The USDA releases its August crop report this Wednesday at 11 AM CDT. It will be the first USDA estimate on the size of our corn and soybean crops. We will see additional crop estimates in September, October, and November and final numbers come out January 2021 (there is no crop production estimate in December.)
How will crop estimates influence price? There are many factors at play, including U.S. and world carry-out, demand, and events taking place in the U.S. and world.
But weather is a big one.
In my 38 years serving farmers’ risk management needs I have witnessed significant production shortfalls via heat and drought, (and corresponding price rallies) in 1983, 1988 and 2012. We also saw the historic floods of 1993 knock back production and push prices higher. The spring of 2019 certainly presented challenges as well, which led to higher prices.
What about now?
The market appears to expect large U.S. corn and soybean yields in this upcoming report. If you’re in a region that has suffered from weather, that may not set well with you. But historically, weather hiccups spark rallies only when these issues are widespread. The U.S. farmer does an excellent job at growing crops and we’ve seen great production even in years with less than ideal weather. You are the best in the world at growing crops.
The key to balancing your bias on U.S. yield expectations is to try and be objective when comparing good production areas to those not as good. Ask yourself if it appears the areas with solid yields outweigh the areas with less than ideal production.
Hope is not a plan
USDA reports can and have in the past created price swings up or down, which can create a market move in the opposite direction of what you had hoped. This year prices have traded at less than breakeven levels for many months.
As a result, most farmers have sold very few bushels ahead of Wednesdays report.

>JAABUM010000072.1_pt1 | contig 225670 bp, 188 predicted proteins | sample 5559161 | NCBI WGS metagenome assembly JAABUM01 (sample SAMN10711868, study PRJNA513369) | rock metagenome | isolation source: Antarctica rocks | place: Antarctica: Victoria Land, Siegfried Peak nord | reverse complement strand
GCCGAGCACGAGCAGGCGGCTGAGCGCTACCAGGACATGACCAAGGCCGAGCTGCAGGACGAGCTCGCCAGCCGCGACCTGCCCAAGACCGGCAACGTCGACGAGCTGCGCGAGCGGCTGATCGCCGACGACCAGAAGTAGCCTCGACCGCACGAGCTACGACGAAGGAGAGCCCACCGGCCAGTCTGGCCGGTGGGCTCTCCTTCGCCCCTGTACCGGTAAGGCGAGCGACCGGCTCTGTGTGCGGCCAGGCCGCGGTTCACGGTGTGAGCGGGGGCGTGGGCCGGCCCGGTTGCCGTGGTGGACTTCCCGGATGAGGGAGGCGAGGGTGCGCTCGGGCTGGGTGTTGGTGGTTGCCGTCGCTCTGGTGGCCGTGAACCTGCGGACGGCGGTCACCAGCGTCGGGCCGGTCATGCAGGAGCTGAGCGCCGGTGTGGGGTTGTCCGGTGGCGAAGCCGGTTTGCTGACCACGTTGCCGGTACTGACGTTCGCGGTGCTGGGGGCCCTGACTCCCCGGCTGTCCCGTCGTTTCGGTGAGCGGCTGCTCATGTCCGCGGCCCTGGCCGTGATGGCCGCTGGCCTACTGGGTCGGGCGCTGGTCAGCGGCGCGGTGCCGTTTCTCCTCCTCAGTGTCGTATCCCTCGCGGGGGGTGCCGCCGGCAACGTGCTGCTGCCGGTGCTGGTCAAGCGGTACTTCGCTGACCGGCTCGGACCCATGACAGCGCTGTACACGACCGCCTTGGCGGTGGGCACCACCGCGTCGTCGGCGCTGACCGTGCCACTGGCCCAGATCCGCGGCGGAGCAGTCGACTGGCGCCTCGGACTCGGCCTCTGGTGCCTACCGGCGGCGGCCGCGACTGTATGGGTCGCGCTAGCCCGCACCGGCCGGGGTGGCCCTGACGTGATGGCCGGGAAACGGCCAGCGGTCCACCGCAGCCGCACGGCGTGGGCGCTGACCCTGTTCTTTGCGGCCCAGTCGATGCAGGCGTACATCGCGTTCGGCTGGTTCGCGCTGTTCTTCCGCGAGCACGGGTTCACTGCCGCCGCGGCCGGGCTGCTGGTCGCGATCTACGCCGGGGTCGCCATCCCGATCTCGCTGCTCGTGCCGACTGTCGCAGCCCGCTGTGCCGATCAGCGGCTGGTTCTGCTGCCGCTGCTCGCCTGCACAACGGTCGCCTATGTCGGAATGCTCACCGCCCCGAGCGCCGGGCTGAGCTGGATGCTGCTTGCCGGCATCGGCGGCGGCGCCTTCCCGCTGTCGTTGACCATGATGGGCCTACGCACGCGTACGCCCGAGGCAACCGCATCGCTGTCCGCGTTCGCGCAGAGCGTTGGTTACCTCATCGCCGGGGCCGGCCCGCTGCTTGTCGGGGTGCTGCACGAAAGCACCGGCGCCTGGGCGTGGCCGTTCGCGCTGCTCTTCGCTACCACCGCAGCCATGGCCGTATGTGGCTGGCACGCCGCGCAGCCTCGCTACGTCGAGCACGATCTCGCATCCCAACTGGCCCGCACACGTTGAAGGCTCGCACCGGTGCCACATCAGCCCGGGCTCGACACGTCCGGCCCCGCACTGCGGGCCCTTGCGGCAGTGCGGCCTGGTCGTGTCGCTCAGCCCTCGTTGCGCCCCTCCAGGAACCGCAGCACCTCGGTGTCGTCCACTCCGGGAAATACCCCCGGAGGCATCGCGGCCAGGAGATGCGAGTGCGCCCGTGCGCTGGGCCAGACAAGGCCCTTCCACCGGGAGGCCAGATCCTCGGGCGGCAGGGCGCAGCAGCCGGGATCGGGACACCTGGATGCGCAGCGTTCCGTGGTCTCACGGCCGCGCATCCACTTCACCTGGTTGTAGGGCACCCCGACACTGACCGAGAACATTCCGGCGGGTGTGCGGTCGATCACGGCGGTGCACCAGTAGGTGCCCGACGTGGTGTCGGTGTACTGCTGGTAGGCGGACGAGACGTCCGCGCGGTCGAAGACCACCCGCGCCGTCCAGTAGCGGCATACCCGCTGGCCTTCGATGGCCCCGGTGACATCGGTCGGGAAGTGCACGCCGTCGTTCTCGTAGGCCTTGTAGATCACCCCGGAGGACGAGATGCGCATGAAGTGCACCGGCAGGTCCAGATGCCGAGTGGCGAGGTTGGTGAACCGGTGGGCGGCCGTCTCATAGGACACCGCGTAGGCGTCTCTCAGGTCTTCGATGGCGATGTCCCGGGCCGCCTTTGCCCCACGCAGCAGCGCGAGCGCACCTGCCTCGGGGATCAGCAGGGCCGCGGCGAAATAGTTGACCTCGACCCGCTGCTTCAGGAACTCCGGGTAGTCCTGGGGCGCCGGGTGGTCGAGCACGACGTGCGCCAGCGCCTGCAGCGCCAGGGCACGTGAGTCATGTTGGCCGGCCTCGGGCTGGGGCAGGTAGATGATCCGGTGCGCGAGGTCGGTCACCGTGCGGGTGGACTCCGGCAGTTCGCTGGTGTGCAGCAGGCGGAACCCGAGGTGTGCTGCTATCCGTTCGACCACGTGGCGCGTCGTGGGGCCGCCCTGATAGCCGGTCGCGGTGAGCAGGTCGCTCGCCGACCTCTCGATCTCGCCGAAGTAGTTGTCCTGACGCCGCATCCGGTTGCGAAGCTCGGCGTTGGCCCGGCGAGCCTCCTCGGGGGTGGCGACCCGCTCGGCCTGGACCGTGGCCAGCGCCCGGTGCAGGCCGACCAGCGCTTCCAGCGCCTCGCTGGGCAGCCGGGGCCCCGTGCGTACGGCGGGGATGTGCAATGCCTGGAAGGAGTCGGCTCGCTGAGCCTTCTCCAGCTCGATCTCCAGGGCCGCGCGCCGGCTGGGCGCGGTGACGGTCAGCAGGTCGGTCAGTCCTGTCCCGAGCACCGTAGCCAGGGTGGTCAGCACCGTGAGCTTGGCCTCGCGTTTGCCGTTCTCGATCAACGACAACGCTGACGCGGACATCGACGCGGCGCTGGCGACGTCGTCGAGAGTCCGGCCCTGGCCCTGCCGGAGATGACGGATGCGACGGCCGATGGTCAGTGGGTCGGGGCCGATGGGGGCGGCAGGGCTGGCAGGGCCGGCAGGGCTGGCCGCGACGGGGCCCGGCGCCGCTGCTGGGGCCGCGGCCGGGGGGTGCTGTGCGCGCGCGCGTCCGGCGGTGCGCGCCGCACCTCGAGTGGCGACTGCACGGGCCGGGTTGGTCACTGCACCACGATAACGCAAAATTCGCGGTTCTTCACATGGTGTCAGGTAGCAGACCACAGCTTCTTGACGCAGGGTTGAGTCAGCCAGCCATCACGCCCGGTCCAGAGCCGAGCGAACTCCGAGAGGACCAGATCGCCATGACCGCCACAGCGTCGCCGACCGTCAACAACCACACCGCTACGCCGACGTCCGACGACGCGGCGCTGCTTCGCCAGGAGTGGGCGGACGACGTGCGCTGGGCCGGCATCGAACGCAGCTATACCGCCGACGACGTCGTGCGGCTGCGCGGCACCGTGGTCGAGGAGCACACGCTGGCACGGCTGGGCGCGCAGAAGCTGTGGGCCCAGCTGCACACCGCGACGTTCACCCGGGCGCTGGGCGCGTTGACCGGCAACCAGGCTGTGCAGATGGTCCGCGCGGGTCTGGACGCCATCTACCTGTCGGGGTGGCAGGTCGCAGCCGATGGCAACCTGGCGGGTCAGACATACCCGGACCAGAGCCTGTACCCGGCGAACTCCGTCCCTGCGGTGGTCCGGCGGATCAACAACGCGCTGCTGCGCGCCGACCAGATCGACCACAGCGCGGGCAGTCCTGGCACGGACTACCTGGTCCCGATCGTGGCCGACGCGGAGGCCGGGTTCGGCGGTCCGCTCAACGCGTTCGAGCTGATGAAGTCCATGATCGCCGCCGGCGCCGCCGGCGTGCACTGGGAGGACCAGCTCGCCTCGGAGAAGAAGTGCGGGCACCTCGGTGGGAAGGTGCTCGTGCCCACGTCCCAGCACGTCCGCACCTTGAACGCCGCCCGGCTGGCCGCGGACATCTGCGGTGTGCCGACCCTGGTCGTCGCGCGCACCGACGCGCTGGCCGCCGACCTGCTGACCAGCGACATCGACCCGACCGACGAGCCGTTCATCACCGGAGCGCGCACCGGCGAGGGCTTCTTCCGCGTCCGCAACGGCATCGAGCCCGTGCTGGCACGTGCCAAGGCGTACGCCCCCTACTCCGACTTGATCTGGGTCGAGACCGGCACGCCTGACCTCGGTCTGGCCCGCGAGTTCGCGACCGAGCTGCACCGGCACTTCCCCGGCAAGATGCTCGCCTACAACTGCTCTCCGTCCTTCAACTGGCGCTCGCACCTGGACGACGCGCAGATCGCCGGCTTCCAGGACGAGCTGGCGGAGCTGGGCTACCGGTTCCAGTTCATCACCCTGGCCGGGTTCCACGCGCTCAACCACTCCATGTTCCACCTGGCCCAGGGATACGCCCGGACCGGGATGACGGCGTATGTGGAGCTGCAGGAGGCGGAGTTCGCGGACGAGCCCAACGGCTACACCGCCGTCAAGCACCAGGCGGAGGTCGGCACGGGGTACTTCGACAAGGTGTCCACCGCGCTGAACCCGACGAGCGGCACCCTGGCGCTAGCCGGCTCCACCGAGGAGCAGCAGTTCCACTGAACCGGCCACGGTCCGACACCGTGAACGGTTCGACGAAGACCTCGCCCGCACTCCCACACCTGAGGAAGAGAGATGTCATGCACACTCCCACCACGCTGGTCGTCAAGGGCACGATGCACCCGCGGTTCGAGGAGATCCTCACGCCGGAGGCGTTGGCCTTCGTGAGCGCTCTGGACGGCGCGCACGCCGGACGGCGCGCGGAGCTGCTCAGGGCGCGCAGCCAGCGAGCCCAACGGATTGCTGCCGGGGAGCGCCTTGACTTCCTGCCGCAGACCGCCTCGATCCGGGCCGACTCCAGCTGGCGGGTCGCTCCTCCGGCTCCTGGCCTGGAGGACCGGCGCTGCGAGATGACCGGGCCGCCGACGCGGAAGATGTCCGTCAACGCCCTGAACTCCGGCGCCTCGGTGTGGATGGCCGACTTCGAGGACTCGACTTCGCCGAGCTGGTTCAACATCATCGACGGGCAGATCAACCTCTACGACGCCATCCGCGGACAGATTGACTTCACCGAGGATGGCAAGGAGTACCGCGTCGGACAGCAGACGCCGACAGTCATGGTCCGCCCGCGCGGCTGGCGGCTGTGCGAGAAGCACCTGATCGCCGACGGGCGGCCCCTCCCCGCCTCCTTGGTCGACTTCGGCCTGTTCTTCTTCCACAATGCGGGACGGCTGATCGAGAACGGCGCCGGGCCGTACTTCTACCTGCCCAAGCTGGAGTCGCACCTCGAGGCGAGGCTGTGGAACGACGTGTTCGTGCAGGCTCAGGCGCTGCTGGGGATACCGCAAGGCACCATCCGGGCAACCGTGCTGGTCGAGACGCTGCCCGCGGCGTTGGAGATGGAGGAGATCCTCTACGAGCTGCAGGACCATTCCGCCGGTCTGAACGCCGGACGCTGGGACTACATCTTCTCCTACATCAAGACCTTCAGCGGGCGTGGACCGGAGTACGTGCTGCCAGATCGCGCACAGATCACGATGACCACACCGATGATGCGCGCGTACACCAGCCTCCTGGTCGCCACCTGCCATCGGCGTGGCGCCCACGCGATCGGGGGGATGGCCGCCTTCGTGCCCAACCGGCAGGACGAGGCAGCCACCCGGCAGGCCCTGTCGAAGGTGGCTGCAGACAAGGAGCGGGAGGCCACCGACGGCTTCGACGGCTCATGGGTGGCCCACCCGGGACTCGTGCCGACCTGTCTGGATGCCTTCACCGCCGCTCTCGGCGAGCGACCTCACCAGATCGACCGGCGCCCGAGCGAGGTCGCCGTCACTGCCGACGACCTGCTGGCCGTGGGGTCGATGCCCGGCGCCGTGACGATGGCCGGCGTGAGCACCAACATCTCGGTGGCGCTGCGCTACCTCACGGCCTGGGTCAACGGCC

If the August report is bearish and prices move lower, most U.S. farmers will incur the pain of seeing price continue to work even further below profitable levels. If more bushels are unsold and the report is negative the frustration is high, and the result will be to attack USDA.
This cycle can be broken with better planning and acting on your marketing plan.
Avoid this trap
How can we avoid the trap of bearish prices and negative USDA reports inflicting pain to your price objectives? My suggestions are below:
- The U.S. farmer is not reducing downside risk in a significant way prior to harvest. In other words, we see very small amounts of forward sales prior to the crop being placed in the bin at harvest. We need to see price defended on a much larger percent of the expected crop in the field.
- Most U.S. farmers rely only on forward pricing cash bushels to manage risk. The decision to learn how other tools work in addition to cash sales is lacking for many. To sell or not to sell brings in to play indecision and emotion, year after year. This is not a plan.
- Despite most growing seasons producing solid crops, we delay pricing decisions based on an expectation of a future weather market and prices to increase. With the current crop insurance policies, your risk is declining prices, not poor crop production. Most of you do not have pricing objectives in place. As a grower you hope for higher prices but at what level will you act on price? Your plan must also include, ‘what action have I taken if prices move lower?’
- Lastly, we are not taking advantage of time. Most pricing decisions are made in a short time window when you should be looking for pricing opportunities in longer windows. If we begin setting objectives on price, we can then begin looking out ahead for these opportunities. For example, the price of December 2020 corn traded on the CBOT as high as $4.23 ½ in July 2019. Many would have been excited to manage at that price, but with little forward marketing done on the ’19 crop, it was hard for many to look ahead to the 2020 crop.
What to do now
If prices start to move higher after the USDA report, have your pricing plan in place. If prices move lower, I know the temptation will be to be angry with USDA. But that solves nothing. We can do better. A winning marketing plan assumes price can move lower as well as higher.
It’s often said big crops get bigger while small crops get smaller. Don’t sit around and wait to find out which one happens this year. Have a plan, set objectives, and defend risk regardless of where you think future prices are heading.